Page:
Watching the game last night, watching Blake Griffin get hammered by the opposition under the glass, and watching him throwing up brick after brick from the free throw line (he was 4-9), I got to wondering what effect Griffin's miserable performance at the charity stripe was actually having on the team. So, this morning, I did a little research.
First of all, I looked at the overall stats:
How often do the Clippers get to the line? So far, they've shot 1177 free throws, ranked 10th in the league. Not bad. But their free throw percentage is a dismal .688, which ranks 29th. Yuck.
Okay, who's responsible for this miserableness? Blake Griffin gets to the line more than any other Clipper, way more, 365 times (sixth in the NBA) so far. His success rate is a dreary 55 percent. The next closest Clipper is Chris Paul at 210 FTA's (and 86% success rate).
But there are other terrible free throw shooters on the Clips, right? DeAndre Jordan is at .500 (and, by my eyes, improving). But he's only been to the line 108 times. Kenyon Martin has had 95 attempts and is shooting only .385, which is horrible but relatively insignificant. Reggie Evans has been to the line 67 times and is also right at .500.
But Blake goes to the line far more than any of those other guys, 7.5 times a game (vs. 4.8 for Paul, the next nearest).
So, Blake gets fouled a lot and he's not good at the line. But how has it affected the Clippers won-loss record? I went through all the Clipper's 21 losses and I found that if Blake Griffin had been a mediocre foul shooter, improving to say, 70%, based on simple scoring differentials, the Clippers might have won four more games. The games Griffin's improved free throw shooting might have affected are these:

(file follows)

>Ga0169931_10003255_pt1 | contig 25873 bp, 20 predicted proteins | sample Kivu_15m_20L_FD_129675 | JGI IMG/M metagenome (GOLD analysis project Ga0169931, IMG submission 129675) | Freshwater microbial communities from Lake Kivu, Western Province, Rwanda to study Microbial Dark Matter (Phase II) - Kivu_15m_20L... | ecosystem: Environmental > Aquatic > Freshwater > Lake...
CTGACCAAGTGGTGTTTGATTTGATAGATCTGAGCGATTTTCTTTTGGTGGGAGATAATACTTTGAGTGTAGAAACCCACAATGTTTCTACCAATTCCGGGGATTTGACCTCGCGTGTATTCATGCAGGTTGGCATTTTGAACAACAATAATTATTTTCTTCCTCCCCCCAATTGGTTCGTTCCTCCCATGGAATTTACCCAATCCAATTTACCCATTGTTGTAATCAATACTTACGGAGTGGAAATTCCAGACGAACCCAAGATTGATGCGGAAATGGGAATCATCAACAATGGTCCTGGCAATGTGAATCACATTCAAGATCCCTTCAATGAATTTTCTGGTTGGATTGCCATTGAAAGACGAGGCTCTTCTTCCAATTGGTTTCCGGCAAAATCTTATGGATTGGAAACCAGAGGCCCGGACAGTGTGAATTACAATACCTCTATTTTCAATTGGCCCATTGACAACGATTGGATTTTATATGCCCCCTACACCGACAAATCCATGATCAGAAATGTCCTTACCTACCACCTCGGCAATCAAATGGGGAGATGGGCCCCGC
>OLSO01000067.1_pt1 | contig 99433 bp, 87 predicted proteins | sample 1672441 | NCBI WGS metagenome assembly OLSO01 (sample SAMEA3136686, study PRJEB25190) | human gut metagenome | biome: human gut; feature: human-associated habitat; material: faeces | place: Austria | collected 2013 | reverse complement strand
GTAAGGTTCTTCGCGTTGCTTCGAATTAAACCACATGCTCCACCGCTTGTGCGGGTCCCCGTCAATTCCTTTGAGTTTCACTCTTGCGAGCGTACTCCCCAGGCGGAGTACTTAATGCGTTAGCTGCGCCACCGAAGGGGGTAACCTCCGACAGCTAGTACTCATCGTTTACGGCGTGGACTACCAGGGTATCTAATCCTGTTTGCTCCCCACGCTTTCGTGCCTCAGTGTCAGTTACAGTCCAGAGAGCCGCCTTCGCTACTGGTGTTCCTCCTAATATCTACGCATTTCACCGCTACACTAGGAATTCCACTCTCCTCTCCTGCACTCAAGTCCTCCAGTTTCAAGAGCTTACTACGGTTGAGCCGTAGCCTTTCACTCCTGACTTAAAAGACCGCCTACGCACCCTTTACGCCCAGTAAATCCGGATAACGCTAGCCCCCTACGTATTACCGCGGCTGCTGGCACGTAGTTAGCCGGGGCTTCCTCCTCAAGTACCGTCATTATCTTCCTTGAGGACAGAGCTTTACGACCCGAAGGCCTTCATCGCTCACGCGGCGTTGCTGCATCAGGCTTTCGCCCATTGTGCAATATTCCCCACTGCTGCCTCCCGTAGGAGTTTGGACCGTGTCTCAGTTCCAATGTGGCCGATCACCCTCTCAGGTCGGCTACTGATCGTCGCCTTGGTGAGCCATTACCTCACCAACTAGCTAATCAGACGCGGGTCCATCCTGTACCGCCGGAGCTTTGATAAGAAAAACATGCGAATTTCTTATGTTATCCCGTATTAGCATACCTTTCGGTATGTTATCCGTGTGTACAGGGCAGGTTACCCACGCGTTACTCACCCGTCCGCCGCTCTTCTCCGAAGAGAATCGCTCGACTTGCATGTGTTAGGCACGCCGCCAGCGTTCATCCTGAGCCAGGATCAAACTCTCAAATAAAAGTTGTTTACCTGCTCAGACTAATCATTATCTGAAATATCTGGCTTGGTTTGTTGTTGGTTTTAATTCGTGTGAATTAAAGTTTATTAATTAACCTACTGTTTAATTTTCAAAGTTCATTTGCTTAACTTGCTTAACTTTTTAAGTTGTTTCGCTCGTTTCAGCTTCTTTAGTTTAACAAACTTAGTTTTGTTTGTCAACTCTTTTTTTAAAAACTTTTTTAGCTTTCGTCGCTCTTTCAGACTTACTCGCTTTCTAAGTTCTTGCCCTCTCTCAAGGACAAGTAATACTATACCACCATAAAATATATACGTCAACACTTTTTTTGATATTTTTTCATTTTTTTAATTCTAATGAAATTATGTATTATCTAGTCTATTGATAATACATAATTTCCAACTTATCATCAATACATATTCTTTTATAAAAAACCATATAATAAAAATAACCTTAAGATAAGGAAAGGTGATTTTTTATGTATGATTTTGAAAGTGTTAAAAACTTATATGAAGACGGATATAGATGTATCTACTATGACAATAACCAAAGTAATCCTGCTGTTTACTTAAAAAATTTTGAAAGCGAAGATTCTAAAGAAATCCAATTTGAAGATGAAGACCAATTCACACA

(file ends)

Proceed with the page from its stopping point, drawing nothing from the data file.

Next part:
- 2/13 Mavericks 96, Clippers 92. Blake Griffin goes 2/9 at the stripe.
- 3/5 Timberwolves 95, Clippers 94. Blake goes 6/13
- 3/7 Nets 101, Clippers 100. 10/17
- 3/11 Warriors 97, Clippers 93. 7/15
The numbers aren't close. If Griffin makes a 70% of his fouls, the Clippers probably win those games. (There were a few other games that were too close to call but in no case was there another player who comes close to having Blake's influence on the output of the game. In no case did another players misses at the line, equal the difference in points per vs. points against.)
Now, in fairness, the point differential measure isn't entirely fair to either side. In close games either team might have played the final minutes differently and the result might have swung a point or two in either direction. You can't TOTALLY assume that if the Clippers score a few more points they would win a close game. But the situation cuts both ways. If Griffin is a consistent foul shooter, he gets fouled less, and gets to the line less, but he gets to the rim more, he gets double-teamed more, and his teammates get better looks. While his total free throw attempts goes down, the makes go up, as does his scoring average, almost certainly making up for the lost free throw attempts. The Clips total scoring certainly goes up as well, which probably makes up MORE than the four games (out of roughly 50) we're looking at.
Now here's the thing, Blake Griffin seems to have some flaws in his approach to shooting, we've seen games where he really seems to focus and nails his foul shots. His problems seem to be mental rather than physical. If he simply improves from bad (55%) to mediocre (70%), the Clippers might pick up as many as six to eight wins in a full eighty-two game season. That's a lot of wins.
This season, so far, turning four losses into wins would give the Clips a record of 32 and 16, good enough for a solid third place in the Western Conference, ahead of the Lakers and nipping at the heels of number two San Antonio. And all Blake Griffin has to do is become mediocre at the foul line.